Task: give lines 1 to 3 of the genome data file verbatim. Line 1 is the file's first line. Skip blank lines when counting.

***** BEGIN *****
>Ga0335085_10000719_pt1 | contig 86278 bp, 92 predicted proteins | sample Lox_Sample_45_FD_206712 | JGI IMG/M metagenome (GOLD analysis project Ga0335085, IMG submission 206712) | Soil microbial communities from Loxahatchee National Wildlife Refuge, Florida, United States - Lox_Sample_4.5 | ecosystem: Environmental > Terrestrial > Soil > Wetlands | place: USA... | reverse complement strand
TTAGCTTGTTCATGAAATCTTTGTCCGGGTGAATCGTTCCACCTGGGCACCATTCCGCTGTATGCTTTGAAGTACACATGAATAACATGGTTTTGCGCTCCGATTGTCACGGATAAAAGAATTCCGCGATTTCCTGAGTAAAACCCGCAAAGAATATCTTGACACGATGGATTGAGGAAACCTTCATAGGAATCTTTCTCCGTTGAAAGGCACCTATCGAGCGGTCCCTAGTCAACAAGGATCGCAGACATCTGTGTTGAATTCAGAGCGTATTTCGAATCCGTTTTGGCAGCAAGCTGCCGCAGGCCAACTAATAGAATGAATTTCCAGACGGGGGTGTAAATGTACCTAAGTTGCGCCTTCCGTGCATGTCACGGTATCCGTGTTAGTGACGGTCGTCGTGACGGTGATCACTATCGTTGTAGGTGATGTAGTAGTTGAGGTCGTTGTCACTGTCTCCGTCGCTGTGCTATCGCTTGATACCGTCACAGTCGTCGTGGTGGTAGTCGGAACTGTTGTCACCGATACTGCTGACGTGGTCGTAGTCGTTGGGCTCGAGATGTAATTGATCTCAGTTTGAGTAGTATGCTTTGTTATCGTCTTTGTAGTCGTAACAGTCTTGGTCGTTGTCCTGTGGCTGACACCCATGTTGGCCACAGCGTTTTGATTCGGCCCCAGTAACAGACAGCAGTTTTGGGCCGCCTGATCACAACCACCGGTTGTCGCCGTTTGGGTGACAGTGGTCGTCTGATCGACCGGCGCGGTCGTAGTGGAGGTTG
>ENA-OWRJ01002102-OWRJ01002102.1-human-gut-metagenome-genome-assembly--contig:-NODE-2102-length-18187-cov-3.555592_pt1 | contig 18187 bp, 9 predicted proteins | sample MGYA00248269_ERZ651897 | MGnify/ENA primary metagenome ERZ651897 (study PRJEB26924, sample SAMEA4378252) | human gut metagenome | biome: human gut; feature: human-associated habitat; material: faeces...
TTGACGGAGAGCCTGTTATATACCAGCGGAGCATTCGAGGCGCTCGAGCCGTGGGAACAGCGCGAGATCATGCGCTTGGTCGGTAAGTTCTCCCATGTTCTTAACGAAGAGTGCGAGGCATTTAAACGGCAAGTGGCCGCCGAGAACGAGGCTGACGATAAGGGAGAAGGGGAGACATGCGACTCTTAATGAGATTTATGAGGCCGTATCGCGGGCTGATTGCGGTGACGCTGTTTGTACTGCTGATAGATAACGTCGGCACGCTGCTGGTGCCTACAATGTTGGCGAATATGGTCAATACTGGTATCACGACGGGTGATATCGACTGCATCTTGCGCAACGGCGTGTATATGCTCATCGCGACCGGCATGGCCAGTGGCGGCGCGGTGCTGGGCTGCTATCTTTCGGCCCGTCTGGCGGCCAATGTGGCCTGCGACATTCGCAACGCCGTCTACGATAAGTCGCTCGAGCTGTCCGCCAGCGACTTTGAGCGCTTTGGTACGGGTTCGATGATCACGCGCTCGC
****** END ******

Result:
>Ga0335085_10000719_pt1 | contig 86278 bp, 92 predicted proteins | sample Lox_Sample_45_FD_206712 | JGI IMG/M metagenome (GOLD analysis project Ga0335085, IMG submission 206712) | Soil microbial communities from Loxahatchee National Wildlife Refuge, Florida, United States - Lox_Sample_4.5 | ecosystem: Environmental > Terrestrial > Soil > Wetlands | place: USA... | reverse complement strand
TTAGCTTGTTCATGAAATCTTTGTCCGGGTGAATCGTTCCACCTGGGCACCATTCCGCTGTATGCTTTGAAGTACACATGAATAACATGGTTTTGCGCTCCGATTGTCACGGATAAAAGAATTCCGCGATTTCCTGAGTAAAACCCGCAAAGAATATCTTGACACGATGGATTGAGGAAACCTTCATAGGAATCTTTCTCCGTTGAAAGGCACCTATCGAGCGGTCCCTAGTCAACAAGGATCGCAGACATCTGTGTTGAATTCAGAGCGTATTTCGAATCCGTTTTGGCAGCAAGCTGCCGCAGGCCAACTAATAGAATGAATTTCCAGACGGGGGTGTAAATGTACCTAAGTTGCGCCTTCCGTGCATGTCACGGTATCCGTGTTAGTGACGGTCGTCGTGACGGTGATCACTATCGTTGTAGGTGATGTAGTAGTTGAGGTCGTTGTCACTGTCTCCGTCGCTGTGCTATCGCTTGATACCGTCACAGTCGTCGTGGTGGTAGTCGGAACTGTTGTCACCGATACTGCTGACGTGGTCGTAGTCGTTGGGCTCGAGATGTAATTGATCTCAGTTTGAGTAGTATGCTTTGTTATCGTCTTTGTAGTCGTAACAGTCTTGGTCGTTGTCCTGTGGCTGACACCCATGTTGGCCACAGCGTTTTGATTCGGCCCCAGTAACAGACAGCAGTTTTGGGCCGCCTGATCACAACCACCGGTTGTCGCCGTTTGGGTGACAGTGGTCGTCTGATCGACCGGCGCGGTCGTAGTGGAGGTTG
>ENA-OWRJ01002102-OWRJ01002102.1-human-gut-metagenome-genome-assembly--contig:-NODE-2102-length-18187-cov-3.555592_pt1 | contig 18187 bp, 9 predicted proteins | sample MGYA00248269_ERZ651897 | MGnify/ENA primary metagenome ERZ651897 (study PRJEB26924, sample SAMEA4378252) | human gut metagenome | biome: human gut; feature: human-associated habitat; material: faeces...